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Francis Bacon [163]John Bacon [62]Roger Bacon [30]B. W. Bacon [21]
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Profile: Andrew Bacon (University of Southern California)
Profile: Andrew Bacon (Carleton College)
Profile: Craig E. Bacon (University of South Carolina)
Profile: Diana Bacon (University of Alberta)
Profile: Kathryn Bacon (Florida Community College at Jacksonville)
Profile: Liz Bacon (University of Leeds)
  1.  254 DLs
    Andrew Bacon (2013). Non-Classical Metatheory for Non-Classical Logics. Journal of Philosophical Logic 42 (2):335-355.
    A number of authors have objected to the application of non-classical logic to problems in philosophy on the basis that these non-classical logics are usually characterised by a classical metatheory. In many cases the problem amounts to more than just a discrepancy; the very phenomena responsible for non-classicality occur in the field of semantics as much as they do elsewhere. The phenomena of higher order vagueness and the revenge liar are just two such examples. The aim of this paper is (...)
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  2.  216 DLs
    Andrew Bacon (2013). Curry's Paradox and Omega Inconsistency. Studia Logica 101 (1):1-9.
    In recent years there has been a revitalised interest in non-classical solutions to the semantic paradoxes. In this paper I show that a number of logics are susceptible to a strengthened version of Curry's paradox. This can be adapted to provide a proof theoretic analysis of the omega-inconsistency in Lukasiewicz's continuum valued logic, allowing us to better evaluate which logics are suitable for a naïve truth theory. On this basis I identify two natural subsystems of Lukasiewicz logic which individually, but (...)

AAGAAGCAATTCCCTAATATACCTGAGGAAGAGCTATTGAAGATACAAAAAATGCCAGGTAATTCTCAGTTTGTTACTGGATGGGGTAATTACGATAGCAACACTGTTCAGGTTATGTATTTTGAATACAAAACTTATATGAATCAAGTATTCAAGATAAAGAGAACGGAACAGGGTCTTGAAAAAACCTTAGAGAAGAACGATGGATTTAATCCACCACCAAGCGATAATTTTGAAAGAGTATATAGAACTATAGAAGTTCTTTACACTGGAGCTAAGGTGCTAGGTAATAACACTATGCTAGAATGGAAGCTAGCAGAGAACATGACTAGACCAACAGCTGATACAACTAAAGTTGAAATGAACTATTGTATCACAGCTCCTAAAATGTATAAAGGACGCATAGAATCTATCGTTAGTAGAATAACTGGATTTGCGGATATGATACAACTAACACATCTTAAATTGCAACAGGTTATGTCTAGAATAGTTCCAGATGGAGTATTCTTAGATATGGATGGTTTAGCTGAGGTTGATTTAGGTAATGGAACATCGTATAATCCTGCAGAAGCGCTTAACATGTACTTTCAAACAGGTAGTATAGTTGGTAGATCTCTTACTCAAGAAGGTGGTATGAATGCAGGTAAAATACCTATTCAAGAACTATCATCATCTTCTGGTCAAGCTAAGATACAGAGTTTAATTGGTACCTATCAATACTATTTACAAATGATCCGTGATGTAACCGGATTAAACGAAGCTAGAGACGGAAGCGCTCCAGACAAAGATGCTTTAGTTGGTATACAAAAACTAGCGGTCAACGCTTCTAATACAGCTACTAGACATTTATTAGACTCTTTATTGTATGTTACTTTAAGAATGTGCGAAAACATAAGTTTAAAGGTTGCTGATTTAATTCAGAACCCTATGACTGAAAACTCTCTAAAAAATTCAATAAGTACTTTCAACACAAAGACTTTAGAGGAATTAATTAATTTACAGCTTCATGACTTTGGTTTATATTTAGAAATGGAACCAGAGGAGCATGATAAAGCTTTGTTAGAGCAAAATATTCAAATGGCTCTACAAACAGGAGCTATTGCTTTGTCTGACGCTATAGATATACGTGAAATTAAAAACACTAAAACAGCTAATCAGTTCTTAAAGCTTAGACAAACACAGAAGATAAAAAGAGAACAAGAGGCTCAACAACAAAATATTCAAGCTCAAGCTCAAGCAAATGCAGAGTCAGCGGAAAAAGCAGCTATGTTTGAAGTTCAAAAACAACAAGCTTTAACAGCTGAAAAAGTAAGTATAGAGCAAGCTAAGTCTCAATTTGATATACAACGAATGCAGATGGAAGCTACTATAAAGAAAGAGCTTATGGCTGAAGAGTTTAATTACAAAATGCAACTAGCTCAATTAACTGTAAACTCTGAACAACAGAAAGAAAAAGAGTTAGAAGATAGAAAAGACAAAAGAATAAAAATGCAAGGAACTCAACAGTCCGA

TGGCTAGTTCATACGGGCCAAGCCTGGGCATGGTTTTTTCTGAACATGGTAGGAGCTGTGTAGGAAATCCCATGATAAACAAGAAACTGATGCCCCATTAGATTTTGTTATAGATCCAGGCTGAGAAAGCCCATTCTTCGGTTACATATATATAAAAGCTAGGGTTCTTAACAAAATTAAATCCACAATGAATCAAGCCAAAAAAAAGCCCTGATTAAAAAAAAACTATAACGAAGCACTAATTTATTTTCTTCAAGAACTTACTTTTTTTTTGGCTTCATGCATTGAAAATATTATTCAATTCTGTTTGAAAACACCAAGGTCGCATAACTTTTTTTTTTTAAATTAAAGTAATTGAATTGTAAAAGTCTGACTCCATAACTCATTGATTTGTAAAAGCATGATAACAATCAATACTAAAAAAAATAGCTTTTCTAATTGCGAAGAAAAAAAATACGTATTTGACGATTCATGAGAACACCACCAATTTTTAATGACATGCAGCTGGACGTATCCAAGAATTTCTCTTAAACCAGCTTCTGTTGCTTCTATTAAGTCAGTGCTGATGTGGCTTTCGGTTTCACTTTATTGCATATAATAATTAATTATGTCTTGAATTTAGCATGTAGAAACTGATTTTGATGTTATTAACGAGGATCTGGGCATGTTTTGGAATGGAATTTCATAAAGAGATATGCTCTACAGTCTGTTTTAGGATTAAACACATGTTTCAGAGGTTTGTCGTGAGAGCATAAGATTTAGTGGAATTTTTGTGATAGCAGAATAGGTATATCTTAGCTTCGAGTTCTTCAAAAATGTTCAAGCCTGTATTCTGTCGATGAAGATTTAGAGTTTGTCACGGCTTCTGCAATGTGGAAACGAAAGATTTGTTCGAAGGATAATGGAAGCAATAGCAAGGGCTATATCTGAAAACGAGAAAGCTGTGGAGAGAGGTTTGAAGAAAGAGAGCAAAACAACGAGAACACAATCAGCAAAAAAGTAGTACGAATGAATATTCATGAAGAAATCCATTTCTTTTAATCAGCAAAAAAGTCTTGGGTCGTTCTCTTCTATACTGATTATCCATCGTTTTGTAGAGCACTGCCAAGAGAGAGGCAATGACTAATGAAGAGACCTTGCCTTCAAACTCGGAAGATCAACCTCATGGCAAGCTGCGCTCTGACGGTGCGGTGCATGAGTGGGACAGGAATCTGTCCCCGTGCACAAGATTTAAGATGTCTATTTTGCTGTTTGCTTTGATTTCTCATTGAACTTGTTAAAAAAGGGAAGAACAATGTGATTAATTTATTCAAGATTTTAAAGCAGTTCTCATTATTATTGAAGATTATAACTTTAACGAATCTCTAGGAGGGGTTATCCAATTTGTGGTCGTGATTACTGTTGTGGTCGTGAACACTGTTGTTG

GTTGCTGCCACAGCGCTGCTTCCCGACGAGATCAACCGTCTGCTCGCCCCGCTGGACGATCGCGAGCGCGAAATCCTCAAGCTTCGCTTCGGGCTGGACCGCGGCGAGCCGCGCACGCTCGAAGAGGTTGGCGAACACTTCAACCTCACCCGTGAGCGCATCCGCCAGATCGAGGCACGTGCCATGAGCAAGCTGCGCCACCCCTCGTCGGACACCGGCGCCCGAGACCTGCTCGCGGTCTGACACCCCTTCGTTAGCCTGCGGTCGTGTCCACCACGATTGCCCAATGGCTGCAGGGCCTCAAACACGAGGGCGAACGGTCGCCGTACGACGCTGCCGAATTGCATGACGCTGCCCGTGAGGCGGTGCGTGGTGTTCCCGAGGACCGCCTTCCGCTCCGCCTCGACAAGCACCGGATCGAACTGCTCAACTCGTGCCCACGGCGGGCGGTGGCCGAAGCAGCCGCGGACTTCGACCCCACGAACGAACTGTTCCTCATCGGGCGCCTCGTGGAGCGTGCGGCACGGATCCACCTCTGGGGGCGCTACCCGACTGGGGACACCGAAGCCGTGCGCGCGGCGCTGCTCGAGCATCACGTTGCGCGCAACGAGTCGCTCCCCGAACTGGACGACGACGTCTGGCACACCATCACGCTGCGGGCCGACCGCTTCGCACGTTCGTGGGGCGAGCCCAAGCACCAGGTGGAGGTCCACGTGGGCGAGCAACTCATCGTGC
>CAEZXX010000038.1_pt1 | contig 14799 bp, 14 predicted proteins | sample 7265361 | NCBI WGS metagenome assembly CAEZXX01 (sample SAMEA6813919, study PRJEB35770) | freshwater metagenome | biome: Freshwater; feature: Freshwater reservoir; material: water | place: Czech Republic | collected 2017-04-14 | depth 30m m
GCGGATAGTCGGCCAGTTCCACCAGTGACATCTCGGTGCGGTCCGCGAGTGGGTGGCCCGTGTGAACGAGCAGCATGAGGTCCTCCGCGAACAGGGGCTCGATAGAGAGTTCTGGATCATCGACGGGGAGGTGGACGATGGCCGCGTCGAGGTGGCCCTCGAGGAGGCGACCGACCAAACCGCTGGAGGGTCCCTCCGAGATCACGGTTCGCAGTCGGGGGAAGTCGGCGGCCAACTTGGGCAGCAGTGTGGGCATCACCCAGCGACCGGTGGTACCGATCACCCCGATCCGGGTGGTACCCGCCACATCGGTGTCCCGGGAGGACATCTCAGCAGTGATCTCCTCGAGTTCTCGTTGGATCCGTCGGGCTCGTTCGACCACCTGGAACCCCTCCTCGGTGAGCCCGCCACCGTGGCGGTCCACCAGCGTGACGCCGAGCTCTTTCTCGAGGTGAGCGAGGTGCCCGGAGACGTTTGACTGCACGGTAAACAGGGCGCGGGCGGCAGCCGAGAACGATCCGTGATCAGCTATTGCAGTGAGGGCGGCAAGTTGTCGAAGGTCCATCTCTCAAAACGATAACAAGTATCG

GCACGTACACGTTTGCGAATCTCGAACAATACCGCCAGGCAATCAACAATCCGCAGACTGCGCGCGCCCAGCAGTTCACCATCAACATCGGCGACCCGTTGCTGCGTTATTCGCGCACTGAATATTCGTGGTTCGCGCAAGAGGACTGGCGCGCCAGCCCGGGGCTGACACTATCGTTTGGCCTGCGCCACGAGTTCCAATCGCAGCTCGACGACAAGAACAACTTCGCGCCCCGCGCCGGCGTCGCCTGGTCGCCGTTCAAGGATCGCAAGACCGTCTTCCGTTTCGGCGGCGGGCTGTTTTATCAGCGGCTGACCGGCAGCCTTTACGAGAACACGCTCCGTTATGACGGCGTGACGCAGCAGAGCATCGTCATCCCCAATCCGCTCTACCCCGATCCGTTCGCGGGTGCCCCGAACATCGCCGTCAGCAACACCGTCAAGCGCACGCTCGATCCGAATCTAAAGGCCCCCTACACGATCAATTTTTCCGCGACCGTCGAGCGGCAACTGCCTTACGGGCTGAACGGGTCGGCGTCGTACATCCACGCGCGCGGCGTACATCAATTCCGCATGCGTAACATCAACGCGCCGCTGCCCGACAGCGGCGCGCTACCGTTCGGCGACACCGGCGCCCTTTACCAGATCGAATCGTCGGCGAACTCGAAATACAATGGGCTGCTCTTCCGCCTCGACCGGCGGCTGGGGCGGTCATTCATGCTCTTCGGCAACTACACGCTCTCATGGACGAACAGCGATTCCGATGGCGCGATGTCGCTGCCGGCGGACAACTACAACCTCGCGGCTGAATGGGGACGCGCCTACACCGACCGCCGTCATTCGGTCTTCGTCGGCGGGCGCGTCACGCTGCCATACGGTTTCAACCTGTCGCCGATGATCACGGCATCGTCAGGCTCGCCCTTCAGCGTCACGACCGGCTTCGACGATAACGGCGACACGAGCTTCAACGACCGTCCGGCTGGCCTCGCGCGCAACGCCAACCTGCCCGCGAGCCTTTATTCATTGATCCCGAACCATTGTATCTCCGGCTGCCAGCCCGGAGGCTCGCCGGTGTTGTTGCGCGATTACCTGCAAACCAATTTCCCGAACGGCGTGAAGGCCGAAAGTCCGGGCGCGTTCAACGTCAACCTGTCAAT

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  3.  213 DLs
    Andrew Bacon (2013). Quantificational Logic and Empty Names. Philosophers' Imprint 13 (24).
    The result of combining classical quantificational logic with modal logic proves necessitism – the claim that necessarily everything is necessarily identical to something. This problem is reflected in the purely quantificational theory by theorems such as $\exists xt = x$; it is a theorem, for example, that something is identical to Timothy Williamson. The standard way to avoid these consequences is to weaken the theory of quantification to a certain kind of free logic. However, it has often been noted that (...)
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  4.  185 DLs
    Andrew Bacon (2009). Vagueness and Uncertainty. Dissertation, BPhil Thesis, Oxford University
    In this thesis I investigate the behaviour of uncertainty about vague matters. It is a fairly common view that vagueness involves uncertainty of some sort. However there are many fundamental questions about this kind of uncertainty that are left open. Could you be genuinely uncertain about p when there is no matter of fact whether p? Could you remain uncertain in a vague proposition even if you knew exactly which possible world obtained? Should your degrees of belief be probabilistically coherent? (...)